|[Note Guidelines] Photographer's Note|
|Yellow-headed Caracara, (Scientific name: Milvago chimachima)is a bird of prey in the family Falconidae. It is found in tropical and subtropical South America and the southern portion of Central America. Unlike the falcons in the same family, the caracara is not a fast-flying aerial hunter, but is rather sluggish and often obtains food by scavenging.|
The Yellow-headed Caracara is 41–46 cm (16–18 in) centimeters in length and weighs 325 g (11.5 oz) on average. Like many other birds of prey, the female is larger than the male, weighing 310–360 gr. (11–13 oz) against the male's 280–330 gr. (9.9–12 oz). Apart from the difference in size, there is no significant sexual dimorphism in this species. It is broad-winged and long-tailed, somewhat resembling a small Buteo. The adult has a buff head, with a black streak behind the eye, and buff underparts. The upper plumage is brown with distinctive pale patches on the flight feathers of the wings, and the tail is barred cream and brown. The head and underparts of immature birds have dense brown mottling.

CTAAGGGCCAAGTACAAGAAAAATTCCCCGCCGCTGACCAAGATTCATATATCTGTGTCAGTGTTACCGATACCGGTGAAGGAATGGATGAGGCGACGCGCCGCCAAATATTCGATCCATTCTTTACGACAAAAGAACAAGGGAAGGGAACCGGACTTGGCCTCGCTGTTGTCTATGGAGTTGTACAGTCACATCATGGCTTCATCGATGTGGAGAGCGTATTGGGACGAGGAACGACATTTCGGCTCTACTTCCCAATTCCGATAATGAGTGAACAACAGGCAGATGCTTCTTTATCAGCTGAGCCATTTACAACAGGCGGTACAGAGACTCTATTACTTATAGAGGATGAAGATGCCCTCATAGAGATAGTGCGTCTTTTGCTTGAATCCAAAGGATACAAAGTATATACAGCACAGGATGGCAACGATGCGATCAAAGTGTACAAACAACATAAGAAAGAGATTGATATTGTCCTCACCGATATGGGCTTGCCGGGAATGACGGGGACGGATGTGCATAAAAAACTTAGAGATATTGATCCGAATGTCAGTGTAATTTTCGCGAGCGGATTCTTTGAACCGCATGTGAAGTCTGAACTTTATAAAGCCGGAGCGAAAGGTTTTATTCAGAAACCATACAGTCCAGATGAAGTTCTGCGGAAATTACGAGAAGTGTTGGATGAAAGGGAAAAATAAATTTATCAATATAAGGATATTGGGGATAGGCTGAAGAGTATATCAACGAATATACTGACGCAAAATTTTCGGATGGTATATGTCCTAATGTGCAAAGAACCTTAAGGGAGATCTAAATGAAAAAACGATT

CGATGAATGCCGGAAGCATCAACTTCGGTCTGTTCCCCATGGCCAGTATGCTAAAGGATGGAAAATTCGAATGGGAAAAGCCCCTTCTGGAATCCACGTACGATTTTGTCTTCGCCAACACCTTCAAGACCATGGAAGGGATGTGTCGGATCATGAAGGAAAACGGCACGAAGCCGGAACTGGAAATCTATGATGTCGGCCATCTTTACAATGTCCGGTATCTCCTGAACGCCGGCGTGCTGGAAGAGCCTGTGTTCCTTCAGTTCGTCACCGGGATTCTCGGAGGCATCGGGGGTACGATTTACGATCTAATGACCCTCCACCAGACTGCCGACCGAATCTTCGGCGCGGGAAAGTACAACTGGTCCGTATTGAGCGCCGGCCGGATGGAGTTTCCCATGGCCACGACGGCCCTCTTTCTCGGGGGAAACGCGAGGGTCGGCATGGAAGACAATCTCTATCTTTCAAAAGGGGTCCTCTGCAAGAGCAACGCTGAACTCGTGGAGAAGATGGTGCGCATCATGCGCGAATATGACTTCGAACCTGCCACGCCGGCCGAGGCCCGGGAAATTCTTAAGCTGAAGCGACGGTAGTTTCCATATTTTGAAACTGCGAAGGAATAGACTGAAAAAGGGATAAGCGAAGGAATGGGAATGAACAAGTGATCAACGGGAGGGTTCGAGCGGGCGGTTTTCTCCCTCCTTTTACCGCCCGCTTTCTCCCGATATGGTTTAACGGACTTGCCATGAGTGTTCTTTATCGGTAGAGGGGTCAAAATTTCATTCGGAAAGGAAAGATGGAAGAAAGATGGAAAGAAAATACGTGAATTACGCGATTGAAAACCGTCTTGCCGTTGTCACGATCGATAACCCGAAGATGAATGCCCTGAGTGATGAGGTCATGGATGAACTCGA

The voice is a characteristic screamed schreee.
This is a bird of savanna, swamps and forest edges. The Yellow-headed Caracara is a resident bird from Costa Rica south through Trinidad and Tobago to northern Argentina (the provinces of Misiones, Chaco, Formosa, Corrientes and Santa Fe). It is typically found from sea level to 1,800 m (5,900 ft), occasionally to 2,600 m (8,500 ft) above mean sea level. In southern South America, it is replaced by a close relative, the Chimango Caracara (See previous image).
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